Jewel Kilcher was the first to admit that this book of 100 or so of her poems would not have been published if her dazzling debut album, Pieces of You, hadn't sold 10 million copies. And granted, Jewel is not going to replace Deborah Garrison's A Working Girl Can't Win on anybody's hit parade of serious poets who write for regular people.
But--shockingly!--Jewel's book of poetry is solid by celeb-poet standards, and a fair bit of it is actually sort of readable in its own right. Maybe it's not a bad idea to raise your kids on an 80-acre Alaskan farm with plenty of chores and no TV, as Mr. Kilcher did. Unlike most young people, let alone overnight stars, Jewel has led a life of some intrinsic interest. While they're often prosaically straightforward, her poems about rescuing a newborn calf in the midnight snow, listening to wolves howl in a canyon storm, and racing naked out of a sauna of a winter evening bring us more useful experience than kid poets usually have to share. Some of Jewel's homesteading verse is no worse than some of Gary Snyder's late nature poems; though she'll never write nature poems remotely as good as his early work Riprap, neither will he, probably. Preachiness is the enemy of both poets' deep religious impulses.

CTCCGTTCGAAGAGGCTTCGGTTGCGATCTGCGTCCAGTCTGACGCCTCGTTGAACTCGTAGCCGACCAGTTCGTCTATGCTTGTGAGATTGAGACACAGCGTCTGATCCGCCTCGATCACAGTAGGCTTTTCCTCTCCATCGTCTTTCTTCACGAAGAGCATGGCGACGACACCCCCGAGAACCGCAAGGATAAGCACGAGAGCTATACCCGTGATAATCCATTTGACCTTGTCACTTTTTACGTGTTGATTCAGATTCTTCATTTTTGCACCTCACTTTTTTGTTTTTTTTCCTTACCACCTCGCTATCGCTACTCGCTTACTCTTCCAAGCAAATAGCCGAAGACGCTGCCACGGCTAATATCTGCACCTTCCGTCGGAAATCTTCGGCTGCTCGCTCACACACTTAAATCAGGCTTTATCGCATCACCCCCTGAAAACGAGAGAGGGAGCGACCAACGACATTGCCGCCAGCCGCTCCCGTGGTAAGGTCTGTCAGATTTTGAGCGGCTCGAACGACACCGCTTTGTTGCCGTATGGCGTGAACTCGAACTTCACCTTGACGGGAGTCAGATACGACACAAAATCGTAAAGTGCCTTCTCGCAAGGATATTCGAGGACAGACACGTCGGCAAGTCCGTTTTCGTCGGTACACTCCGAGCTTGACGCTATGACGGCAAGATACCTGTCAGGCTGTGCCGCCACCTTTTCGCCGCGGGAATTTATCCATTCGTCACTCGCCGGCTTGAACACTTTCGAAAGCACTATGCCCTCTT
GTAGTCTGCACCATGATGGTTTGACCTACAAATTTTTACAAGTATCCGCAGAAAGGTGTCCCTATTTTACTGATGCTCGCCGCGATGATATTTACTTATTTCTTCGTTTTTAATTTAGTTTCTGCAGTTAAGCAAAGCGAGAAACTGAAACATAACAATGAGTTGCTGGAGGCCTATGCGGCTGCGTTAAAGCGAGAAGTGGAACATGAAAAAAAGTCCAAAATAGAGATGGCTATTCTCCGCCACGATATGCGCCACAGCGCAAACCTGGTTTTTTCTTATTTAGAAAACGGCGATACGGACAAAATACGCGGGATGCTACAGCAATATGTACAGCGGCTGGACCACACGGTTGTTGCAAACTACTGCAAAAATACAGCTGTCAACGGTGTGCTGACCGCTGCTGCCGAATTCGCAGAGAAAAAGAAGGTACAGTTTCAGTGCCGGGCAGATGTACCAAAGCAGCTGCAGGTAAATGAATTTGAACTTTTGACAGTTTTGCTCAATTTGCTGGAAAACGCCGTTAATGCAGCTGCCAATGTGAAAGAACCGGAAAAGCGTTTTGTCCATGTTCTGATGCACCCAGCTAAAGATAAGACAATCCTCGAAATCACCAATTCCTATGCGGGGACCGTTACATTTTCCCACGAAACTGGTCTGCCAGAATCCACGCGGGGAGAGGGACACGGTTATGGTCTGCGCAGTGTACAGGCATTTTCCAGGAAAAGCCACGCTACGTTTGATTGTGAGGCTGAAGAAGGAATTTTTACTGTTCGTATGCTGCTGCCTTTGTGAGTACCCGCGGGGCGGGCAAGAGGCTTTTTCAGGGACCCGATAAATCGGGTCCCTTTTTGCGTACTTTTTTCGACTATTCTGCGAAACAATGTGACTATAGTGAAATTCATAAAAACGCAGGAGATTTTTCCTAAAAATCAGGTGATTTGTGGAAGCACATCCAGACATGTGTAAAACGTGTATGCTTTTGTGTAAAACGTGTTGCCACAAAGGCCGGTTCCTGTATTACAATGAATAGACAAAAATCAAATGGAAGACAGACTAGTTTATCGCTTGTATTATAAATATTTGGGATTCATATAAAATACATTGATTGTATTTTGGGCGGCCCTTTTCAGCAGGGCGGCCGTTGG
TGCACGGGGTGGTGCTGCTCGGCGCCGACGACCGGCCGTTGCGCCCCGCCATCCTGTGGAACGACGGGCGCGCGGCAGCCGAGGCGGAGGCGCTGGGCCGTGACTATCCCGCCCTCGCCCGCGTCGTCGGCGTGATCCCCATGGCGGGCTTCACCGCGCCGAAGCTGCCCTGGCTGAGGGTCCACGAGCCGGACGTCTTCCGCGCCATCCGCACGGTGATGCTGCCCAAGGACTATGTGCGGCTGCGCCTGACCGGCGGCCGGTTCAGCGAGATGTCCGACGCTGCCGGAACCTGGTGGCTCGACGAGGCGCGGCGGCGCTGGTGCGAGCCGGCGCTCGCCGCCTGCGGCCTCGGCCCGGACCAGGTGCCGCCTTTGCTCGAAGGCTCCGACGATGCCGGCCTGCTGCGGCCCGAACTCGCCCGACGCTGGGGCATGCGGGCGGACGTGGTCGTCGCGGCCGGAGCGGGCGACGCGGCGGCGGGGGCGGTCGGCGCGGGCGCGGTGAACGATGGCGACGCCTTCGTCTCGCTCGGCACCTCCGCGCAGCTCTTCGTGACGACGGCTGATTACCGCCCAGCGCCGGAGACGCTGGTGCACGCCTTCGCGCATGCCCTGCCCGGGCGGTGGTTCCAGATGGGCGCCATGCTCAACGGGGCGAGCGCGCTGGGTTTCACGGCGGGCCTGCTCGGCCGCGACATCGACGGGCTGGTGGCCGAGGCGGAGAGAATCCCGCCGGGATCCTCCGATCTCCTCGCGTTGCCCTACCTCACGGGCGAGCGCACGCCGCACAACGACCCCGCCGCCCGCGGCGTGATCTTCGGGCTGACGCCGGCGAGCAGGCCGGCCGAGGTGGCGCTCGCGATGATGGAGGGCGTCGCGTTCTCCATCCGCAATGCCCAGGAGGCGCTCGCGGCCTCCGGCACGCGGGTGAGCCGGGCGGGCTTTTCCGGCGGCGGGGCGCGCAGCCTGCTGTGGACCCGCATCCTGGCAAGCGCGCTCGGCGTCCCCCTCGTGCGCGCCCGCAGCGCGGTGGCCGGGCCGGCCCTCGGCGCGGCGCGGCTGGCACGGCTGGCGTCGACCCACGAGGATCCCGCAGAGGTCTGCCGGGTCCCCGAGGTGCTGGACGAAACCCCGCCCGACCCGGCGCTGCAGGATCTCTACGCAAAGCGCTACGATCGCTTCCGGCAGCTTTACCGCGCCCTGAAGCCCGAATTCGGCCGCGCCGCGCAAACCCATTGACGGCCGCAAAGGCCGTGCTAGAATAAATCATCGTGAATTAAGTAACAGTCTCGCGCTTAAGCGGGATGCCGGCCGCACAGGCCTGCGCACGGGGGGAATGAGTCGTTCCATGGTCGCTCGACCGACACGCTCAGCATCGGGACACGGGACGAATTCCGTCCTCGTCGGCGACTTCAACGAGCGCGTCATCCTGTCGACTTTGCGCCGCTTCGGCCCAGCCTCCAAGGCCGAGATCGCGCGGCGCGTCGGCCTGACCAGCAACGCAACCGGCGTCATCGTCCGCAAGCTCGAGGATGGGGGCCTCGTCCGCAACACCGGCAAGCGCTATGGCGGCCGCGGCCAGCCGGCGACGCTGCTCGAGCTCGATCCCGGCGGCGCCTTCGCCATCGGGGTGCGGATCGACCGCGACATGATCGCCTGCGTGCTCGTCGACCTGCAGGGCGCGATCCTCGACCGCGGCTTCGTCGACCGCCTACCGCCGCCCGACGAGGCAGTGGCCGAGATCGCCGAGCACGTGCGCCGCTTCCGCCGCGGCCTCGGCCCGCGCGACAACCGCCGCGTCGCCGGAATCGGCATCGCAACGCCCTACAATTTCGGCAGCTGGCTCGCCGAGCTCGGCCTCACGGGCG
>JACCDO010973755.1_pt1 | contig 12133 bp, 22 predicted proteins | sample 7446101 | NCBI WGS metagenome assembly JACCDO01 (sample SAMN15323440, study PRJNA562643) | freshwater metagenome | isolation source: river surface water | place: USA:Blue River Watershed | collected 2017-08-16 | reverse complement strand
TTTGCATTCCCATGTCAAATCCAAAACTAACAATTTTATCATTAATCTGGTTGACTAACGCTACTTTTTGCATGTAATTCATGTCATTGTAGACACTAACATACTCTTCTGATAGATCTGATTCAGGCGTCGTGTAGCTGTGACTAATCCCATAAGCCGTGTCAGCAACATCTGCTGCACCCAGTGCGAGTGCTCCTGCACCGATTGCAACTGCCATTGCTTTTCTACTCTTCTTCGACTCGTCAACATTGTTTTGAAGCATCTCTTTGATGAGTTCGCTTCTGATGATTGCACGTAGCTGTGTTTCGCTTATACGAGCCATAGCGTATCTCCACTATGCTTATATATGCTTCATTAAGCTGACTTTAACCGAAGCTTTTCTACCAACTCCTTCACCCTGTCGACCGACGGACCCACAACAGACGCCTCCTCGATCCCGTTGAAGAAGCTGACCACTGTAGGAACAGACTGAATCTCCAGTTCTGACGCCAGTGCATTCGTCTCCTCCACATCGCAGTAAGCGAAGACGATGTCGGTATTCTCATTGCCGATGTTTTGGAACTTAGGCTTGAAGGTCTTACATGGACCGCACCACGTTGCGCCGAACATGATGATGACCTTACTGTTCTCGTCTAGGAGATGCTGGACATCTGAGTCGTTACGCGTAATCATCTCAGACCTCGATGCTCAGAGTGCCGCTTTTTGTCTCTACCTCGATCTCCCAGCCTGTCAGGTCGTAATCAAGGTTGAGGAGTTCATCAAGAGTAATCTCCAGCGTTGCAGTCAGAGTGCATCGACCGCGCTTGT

Jewel's poems about dumping a lover or thrilling to parking-lot sex "between the moon and a Chevrolet" are perceptive, at points even evocative. Her ode to her own breasts as a nest for her beloved is no good, but it's an honest failure. Her dress at the Oscars was more embarrassing.
Most of us write bad poetry as a teenager. But if you are a cute young pop star then you get it published. And that's a shame.
Free flowing poetry by Jewel plus 8 painting by Pat Steir.
If you love Jewel's lyrics you will love this book of poems. It make you want to sing tunes as you read them.
Poems by Jewel. Full of passion. A deep look into the singer/songwriters heart.